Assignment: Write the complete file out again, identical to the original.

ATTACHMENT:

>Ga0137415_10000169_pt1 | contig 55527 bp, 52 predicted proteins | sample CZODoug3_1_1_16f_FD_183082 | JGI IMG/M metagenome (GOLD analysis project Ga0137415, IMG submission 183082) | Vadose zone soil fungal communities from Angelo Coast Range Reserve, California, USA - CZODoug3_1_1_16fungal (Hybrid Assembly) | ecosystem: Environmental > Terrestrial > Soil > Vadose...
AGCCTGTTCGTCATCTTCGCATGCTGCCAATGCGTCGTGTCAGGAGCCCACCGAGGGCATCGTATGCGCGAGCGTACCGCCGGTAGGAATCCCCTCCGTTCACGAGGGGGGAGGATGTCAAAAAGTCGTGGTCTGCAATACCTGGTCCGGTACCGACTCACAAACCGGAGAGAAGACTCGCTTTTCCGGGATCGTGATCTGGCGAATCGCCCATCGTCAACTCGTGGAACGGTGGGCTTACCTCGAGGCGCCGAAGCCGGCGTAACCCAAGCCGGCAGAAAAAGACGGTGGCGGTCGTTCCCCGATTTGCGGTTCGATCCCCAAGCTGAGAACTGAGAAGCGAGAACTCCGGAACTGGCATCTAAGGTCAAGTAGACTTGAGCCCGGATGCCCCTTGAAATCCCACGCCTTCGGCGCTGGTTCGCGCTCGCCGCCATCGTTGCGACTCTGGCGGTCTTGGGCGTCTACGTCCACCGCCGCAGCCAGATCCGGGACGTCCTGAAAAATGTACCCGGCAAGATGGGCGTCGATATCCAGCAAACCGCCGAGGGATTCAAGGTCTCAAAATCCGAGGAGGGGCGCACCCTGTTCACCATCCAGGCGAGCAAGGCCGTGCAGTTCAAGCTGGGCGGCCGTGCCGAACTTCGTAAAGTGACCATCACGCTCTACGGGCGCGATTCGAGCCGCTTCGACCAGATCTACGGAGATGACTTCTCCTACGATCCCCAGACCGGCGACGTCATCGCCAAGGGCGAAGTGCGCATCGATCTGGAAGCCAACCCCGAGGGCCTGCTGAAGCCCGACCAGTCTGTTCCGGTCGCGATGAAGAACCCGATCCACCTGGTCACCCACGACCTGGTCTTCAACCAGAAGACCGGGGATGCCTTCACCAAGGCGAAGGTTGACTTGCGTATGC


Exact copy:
>Ga0137415_10000169_pt1 | contig 55527 bp, 52 predicted proteins | sample CZODoug3_1_1_16f_FD_183082 | JGI IMG/M metagenome (GOLD analysis project Ga0137415, IMG submission 183082) | Vadose zone soil fungal communities from Angelo Coast Range Reserve, California, USA - CZODoug3_1_1_16fungal (Hybrid Assembly) | ecosystem: Environmental > Terrestrial > Soil > Vadose...
AGCCTGTTCGTCATCTTCGCATGCTGCCAATGCGTCGTGTCAGGAGCCCACCGAGGGCATCGTATGCGCGAGCGTACCGCCGGTAGGAATCCCCTCCGTTCACGAGGGGGGAGGATGTCAAAAAGTCGTGGTCTGCAATACCTGGTCCGGTACCGACTCACAAACCGGAGAGAAGACTCGCTTTTCCGGGATCGTGATCTGGCGAATCGCCCATCGTCAACTCGTGGAACGGTGGGCTTACCTCGAGGCGCCGAAGCCGGCGTAACCCAAGCCGGCAGAAAAAGACGGTGGCGGTCGTTCCCCGATTTGCGGTTCGATCCCCAAGCTGAGAACTGAGAAGCGAGAACTCCGGAACTGGCATCTAAGGTCAAGTAGACTTGAGCCCGGATGCCCCTTGAAATCCCACGCCTTCGGCGCTGGTTCGCGCTCGCCGCCATCGTTGCGACTCTGGCGGTCTTGGGCGTCTACGTCCACCGCCGCAGCCAGATCCGGGACGTCCTGAAAAATGTACCCGGCAAGATGGGCGTCGATATCCAGCAAACCGCCGAGGGATTCAAGGTCTCAAAATCCGAGGAGGGGCGCACCCTGTTCACCATCCAGGCGAGCAAGGCCGTGCAGTTCAAGCTGGGCGGCCGTGCCGAACTTCGTAAAGTGACCATCACGCTCTACGGGCGCGATTCGAGCCGCTTCGACCAGATCTACGGAGATGACTTCTCCTACGATCCCCAGACCGGCGACGTCATCGCCAAGGGCGAAGTGCGCATCGATCTGGAAGCCAACCCCGAGGGCCTGCTGAAGCCCGACCAGTCTGTTCCGGTCGCGATGAAGAACCCGATCCACCTGGTCACCCACGACCTGGTCTTCAACCAGAAGACCGGGGATGCCTTCACCAAGGCGAAGGTTGACTTGCGTATGC